the authority to have that looked into. doctors are warning the lives of thousands of severely disabled children, are being put at risk because of long ambulance waits. the british academy of childhood disability, warns many young people suffer life—threatening emergencies on a daily basis, and can't access the care they need. the government says it's reducing delays, by investing in 800 new ambulances. here's ruth clegg. is that emily's favourite song? it's 7:00am in the watson household, and the morning routine has just begun. so for breakfast, christopher has about seven different meds. emily has seven as well, but a different combination. it's busy, it's intense, and for emily and christopher, it's life—saving. christopher has got a tracheotomy and emily has got choking issues. the 12—year—old twins were born prematurely and have complex medical needs. are you 0k, emily? each one on their own could be life threatening.
if we have a problem with christopher's breathing tube, his tracheostomy, and we're unable to resolve it, he'd be dead within minutes. get the lady to come round here and see. just before christmas, with ambulances in short supply, and hospitals declaring critical incidents, christopher started to have problems with his breathing tube. they called for an ambulance, but were told that despite christopher being a category one, which means paramedics should arrive within ten minutes, it could be a three—hour wait. what's going through your head at this point? you've tried everything. you literally know that it's got to be emergency care. it's scary. yeah, it's scary. and you start to think, "what's going wrong now? what can we do? how is this going to end up?" like nearly 100,000 children across the uk, emergency care is a crucial part of their everyday lives. normally we would be saying
to them, "well, you know, if this is happening, this is when you call the ambulance, and don't worry, they'll be there within 10, 20 minutes." at the moment, you can't rely on there actually being an ambulance able to come in that short length of time. got emergency blue box with a standard tracheostomy tube. fortunately, an ambulance was diverted and within 40 minutes christopher was rushed to hospital where a resuscitation team were ready and waiting. these children need that extra level of care. it's not their fault that they need it. christopher survived and is back at school. but the worry is always there. if the health service breaks down and doesn't function, if christopher has an episode like that, he would not be here. the government says it is planning to improve services with 5000 more beds and 800 new ambulances.
check off you've got everything they need to keep christopher safe. ruth clegg, bbc news. the supermarket chain, aldi, says it's looking to increase its workforce in britain, by more than six thousand. the company will recruit more staff for its distribution centres, as well as for new stores in norwich and newcastle. aldi also says it's proud it pays, the highest hourly wage, in the sector. whether news now with ben rich. a quiet day for most of us today if at the cloudy one but some rain starting to work in for northern ireland can see that from a weather watcher picture and through tonight it is the winds that will cause some issues across parts of scotland into north—east england into the first part of tomorrow morning, some trouble disruption is likely ——
travel. the reason why is developing here, this area of cloud developing a hook shaped always a sign that we have a weather system that is deepening. this area of low pressure has been named by the danish weather service because of the impact likely in denmark. it is called storm auto and before it gets to own —— denmark it will come to the northern half of the uk at some strong winds. winds picking up as we have through the evening across northern ireland but across scotland in northern england as well further south a lot of cloud around largely dry and mild for all of us, but into tomorrow morning if you are travelling early on across northern scotland you could see wind gusts of around 80 miles per our and expose spots. more broadly across scotland gusts of 60 — 75 mph. the other place where the winds will be gusty is across the tops of the canines and into north—east england so if you're travelling in a high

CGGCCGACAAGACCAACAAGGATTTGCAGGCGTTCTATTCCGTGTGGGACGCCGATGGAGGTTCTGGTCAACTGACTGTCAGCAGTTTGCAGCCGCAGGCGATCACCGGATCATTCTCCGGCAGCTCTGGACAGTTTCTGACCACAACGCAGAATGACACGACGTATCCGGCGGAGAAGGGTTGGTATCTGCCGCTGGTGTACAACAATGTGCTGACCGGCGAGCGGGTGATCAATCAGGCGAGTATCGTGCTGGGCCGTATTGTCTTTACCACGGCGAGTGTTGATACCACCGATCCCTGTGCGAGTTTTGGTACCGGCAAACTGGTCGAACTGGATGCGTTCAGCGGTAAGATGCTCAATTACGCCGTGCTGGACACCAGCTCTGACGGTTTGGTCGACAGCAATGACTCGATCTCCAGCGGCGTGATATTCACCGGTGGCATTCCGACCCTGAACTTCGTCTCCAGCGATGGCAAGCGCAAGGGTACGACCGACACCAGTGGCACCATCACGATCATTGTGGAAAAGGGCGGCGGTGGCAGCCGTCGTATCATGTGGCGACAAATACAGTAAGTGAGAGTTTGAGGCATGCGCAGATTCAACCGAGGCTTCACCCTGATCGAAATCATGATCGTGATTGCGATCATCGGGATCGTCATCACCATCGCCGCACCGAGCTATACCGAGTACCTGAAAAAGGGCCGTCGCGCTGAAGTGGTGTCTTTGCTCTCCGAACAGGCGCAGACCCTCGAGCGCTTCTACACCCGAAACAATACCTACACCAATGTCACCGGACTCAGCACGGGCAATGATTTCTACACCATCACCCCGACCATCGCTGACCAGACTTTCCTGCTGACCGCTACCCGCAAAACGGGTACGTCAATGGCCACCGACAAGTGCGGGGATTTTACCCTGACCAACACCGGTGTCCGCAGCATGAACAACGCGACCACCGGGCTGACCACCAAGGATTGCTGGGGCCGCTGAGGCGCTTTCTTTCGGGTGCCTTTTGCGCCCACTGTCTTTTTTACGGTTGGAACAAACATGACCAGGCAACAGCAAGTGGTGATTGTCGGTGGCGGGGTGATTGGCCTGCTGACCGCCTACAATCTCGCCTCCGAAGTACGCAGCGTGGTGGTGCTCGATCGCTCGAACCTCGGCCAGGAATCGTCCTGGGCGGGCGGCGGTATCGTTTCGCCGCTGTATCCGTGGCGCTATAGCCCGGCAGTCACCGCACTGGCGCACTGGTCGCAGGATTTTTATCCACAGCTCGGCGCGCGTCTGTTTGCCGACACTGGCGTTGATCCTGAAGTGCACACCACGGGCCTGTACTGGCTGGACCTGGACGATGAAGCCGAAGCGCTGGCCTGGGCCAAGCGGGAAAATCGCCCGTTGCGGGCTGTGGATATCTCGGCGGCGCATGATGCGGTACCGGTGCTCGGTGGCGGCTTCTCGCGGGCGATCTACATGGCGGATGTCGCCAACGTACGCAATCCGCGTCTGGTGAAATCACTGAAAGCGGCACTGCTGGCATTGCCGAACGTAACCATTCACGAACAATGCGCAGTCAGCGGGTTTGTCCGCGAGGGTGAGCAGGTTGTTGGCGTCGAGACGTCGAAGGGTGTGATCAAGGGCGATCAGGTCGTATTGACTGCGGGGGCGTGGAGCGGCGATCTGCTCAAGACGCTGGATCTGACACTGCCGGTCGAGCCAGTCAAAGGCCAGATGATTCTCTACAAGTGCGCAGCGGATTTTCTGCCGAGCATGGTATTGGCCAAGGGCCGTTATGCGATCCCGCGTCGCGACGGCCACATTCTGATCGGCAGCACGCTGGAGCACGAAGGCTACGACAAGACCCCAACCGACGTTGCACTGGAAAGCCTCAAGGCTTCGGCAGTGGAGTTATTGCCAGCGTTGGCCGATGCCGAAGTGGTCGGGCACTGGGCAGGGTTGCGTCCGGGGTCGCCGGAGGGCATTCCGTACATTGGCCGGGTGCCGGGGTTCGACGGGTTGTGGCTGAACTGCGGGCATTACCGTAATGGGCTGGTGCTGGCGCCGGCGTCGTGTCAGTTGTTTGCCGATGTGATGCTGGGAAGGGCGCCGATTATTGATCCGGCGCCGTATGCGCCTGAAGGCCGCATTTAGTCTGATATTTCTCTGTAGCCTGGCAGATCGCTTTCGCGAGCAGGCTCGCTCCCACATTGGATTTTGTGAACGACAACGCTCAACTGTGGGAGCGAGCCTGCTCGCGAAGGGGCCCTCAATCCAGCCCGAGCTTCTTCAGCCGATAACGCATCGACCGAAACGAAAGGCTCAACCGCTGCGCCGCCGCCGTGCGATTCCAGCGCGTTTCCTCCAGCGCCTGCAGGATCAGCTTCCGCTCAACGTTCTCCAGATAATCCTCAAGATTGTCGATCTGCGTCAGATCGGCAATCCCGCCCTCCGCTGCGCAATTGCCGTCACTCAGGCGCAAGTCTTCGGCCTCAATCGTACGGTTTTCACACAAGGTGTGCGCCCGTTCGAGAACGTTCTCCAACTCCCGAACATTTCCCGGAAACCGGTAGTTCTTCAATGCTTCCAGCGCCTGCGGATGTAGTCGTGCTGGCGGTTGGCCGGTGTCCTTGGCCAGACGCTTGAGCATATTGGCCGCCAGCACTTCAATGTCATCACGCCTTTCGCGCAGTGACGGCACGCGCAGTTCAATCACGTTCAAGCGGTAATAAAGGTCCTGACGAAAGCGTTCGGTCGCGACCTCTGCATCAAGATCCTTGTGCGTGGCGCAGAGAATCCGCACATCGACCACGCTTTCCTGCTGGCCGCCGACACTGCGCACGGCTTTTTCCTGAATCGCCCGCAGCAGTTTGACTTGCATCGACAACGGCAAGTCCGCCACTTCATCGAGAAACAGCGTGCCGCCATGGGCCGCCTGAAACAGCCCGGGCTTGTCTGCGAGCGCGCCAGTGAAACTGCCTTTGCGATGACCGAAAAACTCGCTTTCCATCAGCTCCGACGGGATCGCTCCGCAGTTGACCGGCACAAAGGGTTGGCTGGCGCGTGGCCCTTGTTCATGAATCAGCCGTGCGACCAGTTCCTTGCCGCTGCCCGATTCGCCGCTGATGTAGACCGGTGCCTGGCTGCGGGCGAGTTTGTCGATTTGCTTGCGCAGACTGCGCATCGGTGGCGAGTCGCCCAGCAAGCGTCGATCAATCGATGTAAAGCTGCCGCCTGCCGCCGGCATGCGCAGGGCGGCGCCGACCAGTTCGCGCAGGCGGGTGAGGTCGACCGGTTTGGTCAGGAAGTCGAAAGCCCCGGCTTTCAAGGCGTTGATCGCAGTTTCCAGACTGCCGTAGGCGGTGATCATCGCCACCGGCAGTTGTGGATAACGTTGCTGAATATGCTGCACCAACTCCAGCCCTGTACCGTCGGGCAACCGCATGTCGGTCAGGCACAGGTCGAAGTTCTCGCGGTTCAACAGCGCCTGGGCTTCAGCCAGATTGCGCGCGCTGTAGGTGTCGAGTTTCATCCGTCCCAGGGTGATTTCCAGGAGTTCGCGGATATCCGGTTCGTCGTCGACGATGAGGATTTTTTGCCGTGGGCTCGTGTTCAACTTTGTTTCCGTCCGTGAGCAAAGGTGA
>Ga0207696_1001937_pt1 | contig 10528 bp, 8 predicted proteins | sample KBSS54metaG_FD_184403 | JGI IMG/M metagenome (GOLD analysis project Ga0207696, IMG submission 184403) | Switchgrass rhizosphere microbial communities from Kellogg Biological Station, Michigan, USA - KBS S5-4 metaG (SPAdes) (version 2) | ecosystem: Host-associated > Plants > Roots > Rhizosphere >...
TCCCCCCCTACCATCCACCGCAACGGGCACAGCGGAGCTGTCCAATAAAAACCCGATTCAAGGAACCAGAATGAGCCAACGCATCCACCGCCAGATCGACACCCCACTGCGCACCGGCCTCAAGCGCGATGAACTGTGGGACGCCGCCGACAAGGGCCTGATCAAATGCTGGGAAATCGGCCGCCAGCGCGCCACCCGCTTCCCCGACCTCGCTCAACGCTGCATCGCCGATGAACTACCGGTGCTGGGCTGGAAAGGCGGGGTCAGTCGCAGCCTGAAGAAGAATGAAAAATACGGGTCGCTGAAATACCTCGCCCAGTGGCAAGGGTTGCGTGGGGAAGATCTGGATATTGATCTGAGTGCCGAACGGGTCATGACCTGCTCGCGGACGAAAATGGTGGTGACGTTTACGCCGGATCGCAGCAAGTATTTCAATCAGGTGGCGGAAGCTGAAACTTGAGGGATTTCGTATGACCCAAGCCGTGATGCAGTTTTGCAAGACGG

cited eagle —— high cited to vehicle the conditions could be very poor indeed and slowly easing staying particular blustery and north—east. the odd shower in scotland and some rain getting back into northern ireland later into the day. turning slightly chilly or through the day across northern half of the country, for the another mild one in prospect. but the start of the weekend here comes another area of low pressure. this one moving eastwards quickly so much of the rain clearing quite early on saturday morning. could be a bit of snow on the high ground in scotland but the bulk of that clearing the way. left with a fair amount of cloud may be some further splashes of patchy rain, but some bright or sunny spells as well for it will be another mild day, temperatures north to south between seven and may 15 degrees. 0ver to south between seven and may 15 degrees. over the second half of the week in scotland and some cloud in rain and fairly strong bands for the south it stay drier with a bit of
at six, the family of the missing woman nicola bulley call for the focus to be on finding her, not what they call appalling speculation about her private life. it comes after the police revealed personal details of the 45—year—old's struggles with the menopause and alcohol, which some have criticised. a new development as a lancashire police say they have referred themselves to the independent office for police conduct. more on that in a moment. also on the programme... strike action by nurses in england intensifies with new and longer walkouts next month. more than £3 billion record profits for the owner of british gas, centrica, the latest energy company to benefit from higher prices after russia's invasion of ukraine. almost a year after russia invaded ukraine the bbc'sjohn simpson talks